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The Zero Draft

February 5, 2013 by Kiersi

I really owe credit to my partner-in-brainstorming Eddy over at Eddy Writes (an awesome blog, if you haven’t already been) for the term zero draft. He coined it after I refused to show him my first run-through of my NaNoWriMo novel, Gryphon.

I refused because I wanted to take some time away from the novel and perform a revision before sending it to anyone. Why? A NaNoWriMo novel, by its very definition, is written over the course of a single month–and most of that time, you’re encouraged “not to look back”: just keep writing. Don’t stop. Don’t turn around and re-read and fix and obsess. Just keep writing.

For me, this bizarre pace results in a draft that is both fluid and cohesive, but also a total freaking wreck. Like, I would not even show this thing to a third grader, not to mention a critique partner that I actually respect. I refuse to even really call it a draft. Or even a manuscript.

Thus: zero draft. Not quite version 1, not quite out of beta; completed, but still in the incubation stage.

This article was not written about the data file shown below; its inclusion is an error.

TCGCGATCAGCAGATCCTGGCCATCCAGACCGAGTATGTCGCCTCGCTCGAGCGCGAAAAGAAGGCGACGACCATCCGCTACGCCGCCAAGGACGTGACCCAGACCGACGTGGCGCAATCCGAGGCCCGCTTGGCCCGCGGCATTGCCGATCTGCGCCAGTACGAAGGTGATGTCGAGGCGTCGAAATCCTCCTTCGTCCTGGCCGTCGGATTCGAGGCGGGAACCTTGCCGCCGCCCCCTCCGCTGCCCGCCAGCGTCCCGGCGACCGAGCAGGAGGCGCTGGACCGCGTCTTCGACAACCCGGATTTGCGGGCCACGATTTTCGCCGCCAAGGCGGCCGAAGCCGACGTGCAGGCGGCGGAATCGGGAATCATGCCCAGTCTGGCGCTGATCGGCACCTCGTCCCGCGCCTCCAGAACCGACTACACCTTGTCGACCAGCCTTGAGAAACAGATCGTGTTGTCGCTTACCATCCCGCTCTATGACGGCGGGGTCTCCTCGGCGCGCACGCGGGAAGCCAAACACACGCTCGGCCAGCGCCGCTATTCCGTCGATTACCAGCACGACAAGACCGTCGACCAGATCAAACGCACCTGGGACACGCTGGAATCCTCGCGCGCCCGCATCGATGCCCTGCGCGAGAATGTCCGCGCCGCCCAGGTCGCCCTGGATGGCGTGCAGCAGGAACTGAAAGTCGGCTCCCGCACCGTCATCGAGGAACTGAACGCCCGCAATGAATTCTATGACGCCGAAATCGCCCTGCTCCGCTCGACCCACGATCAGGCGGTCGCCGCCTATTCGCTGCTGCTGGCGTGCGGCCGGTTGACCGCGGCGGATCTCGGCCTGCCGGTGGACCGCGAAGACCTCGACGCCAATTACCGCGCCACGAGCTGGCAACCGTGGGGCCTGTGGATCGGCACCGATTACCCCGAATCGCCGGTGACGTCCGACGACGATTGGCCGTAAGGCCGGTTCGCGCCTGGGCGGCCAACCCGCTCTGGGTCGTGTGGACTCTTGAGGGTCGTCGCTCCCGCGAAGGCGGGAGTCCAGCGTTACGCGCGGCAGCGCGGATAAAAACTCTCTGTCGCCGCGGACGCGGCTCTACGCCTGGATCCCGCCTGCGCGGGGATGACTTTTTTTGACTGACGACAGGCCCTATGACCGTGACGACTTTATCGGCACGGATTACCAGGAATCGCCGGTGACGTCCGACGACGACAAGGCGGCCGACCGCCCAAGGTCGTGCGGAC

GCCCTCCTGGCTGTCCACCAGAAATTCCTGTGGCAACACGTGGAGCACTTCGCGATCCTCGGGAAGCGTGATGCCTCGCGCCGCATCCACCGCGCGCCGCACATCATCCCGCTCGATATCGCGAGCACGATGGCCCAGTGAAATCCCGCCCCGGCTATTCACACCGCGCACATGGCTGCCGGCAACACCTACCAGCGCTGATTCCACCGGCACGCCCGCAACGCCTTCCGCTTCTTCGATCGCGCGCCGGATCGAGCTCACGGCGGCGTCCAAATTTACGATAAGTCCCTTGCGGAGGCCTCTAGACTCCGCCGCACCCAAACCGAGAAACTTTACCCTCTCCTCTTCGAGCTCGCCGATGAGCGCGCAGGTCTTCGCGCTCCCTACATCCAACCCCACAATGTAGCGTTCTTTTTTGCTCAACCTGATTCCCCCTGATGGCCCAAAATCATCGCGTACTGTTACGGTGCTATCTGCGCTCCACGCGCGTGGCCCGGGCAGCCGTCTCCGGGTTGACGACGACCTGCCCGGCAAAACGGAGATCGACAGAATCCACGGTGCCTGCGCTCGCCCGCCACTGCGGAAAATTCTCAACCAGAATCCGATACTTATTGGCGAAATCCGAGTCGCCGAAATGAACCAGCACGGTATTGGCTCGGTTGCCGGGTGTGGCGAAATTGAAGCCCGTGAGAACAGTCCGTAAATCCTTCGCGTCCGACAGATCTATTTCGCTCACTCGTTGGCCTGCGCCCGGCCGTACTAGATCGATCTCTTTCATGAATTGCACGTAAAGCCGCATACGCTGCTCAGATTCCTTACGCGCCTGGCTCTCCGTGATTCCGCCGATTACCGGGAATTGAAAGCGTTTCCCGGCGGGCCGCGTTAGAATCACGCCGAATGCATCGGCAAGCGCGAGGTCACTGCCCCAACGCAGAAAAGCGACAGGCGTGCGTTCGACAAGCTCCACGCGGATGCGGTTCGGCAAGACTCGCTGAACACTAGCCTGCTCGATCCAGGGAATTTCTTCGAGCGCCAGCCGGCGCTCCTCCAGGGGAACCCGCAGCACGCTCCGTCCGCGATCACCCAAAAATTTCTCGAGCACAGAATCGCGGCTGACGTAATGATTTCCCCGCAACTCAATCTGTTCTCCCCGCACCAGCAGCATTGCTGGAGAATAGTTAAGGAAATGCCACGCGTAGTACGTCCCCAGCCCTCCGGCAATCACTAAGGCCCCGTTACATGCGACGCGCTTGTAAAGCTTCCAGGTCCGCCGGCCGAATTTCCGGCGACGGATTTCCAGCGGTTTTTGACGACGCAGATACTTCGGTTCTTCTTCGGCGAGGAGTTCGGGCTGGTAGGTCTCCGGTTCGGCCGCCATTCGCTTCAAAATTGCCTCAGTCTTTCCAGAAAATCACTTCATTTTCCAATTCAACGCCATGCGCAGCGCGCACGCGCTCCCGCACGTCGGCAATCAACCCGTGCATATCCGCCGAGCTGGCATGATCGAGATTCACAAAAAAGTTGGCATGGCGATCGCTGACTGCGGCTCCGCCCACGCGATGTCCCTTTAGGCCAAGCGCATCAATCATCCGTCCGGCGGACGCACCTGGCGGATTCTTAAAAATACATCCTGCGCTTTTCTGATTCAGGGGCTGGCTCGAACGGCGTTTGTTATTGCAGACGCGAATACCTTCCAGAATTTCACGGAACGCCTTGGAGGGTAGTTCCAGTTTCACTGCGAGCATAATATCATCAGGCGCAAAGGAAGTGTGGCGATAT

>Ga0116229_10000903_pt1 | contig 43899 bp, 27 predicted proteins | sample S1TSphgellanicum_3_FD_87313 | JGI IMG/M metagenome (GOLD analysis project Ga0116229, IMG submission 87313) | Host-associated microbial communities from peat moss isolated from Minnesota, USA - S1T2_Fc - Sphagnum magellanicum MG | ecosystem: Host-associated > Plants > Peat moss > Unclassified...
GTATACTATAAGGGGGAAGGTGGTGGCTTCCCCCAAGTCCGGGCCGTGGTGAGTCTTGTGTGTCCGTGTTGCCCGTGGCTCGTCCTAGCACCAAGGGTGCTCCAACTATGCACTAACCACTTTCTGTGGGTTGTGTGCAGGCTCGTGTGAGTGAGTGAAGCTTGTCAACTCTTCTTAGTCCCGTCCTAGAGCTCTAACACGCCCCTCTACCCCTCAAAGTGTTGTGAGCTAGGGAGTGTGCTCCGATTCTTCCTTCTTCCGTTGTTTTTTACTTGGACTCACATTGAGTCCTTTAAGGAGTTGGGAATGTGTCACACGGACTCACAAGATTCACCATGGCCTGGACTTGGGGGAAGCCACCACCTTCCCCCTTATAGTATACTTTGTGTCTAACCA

I was pretty happy with Gryphon when I finished it–you know that elated, “I am the Queen of the goddamned world!” feeling you get when you complete a big project. Upon revision, however, I am thrilled that I didn’t send this mess to anyone! Instead, I saved the file, closed it, and stepped away for a month. For me, that’s usually enough time to forget how every piece of the story unfolds; enough time that it can sit and simmer in the back of my hard drive until I’ve cleared some other things off my plate and am ready to revisit it.

At the point of “zero draft,” there’s really no reason for me to show the manuscript to anyone. All I have to do is put some space between it and me, come back later, and I’ll be able to catch a lot of the glaring errors that a critique partner would find (and probably laugh at me for).

I like to think of it as saving myself and saving my critique partner time. Why give them a draft I know contains major problems? Why not solve what I can solve just by letting it hang out on the backburner for a while, and then give it to my partner, when their feedback will actually be helpful and useful to me?

Obviously, not everyone works this way. Some writers like to show a critique partner a work in progress to get feedback on how to continue, or just for encouragement. But for Gryphon, the challenge of NaNoWriMo (writing a book in one month) and the vastly supportive NaNo community handled that whole part for me.